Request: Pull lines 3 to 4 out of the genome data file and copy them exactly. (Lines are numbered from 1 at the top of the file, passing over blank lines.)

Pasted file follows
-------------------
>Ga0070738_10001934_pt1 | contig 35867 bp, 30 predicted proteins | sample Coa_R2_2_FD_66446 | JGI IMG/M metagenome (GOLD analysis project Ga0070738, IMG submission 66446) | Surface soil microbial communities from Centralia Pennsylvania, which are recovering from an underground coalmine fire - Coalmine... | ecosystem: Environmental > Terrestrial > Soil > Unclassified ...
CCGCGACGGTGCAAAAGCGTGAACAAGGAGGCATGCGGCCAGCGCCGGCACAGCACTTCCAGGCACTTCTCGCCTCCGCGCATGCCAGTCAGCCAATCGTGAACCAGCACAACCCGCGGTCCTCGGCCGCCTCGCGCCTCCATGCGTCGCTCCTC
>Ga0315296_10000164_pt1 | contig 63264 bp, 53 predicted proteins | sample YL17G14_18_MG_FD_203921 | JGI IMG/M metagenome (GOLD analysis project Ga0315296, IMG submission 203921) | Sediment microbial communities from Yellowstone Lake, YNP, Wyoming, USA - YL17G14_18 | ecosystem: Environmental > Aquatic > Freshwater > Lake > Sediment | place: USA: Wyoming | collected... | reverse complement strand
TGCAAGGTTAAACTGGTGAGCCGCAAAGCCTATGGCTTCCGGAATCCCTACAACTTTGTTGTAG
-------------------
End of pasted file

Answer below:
>Ga0315296_10000164_pt1 | contig 63264 bp, 53 predicted proteins | sample YL17G14_18_MG_FD_203921 | JGI IMG/M metagenome (GOLD analysis project Ga0315296, IMG submission 203921) | Sediment microbial communities from Yellowstone Lake, YNP, Wyoming, USA - YL17G14_18 | ecosystem: Environmental > Aquatic > Freshwater > Lake > Sediment | place: USA: Wyoming | collected... | reverse complement strand
TGCAAGGTTAAACTGGTGAGCCGCAAAGCCTATGGCTTCCGGAATCCCTACAACTTTGTTGTAG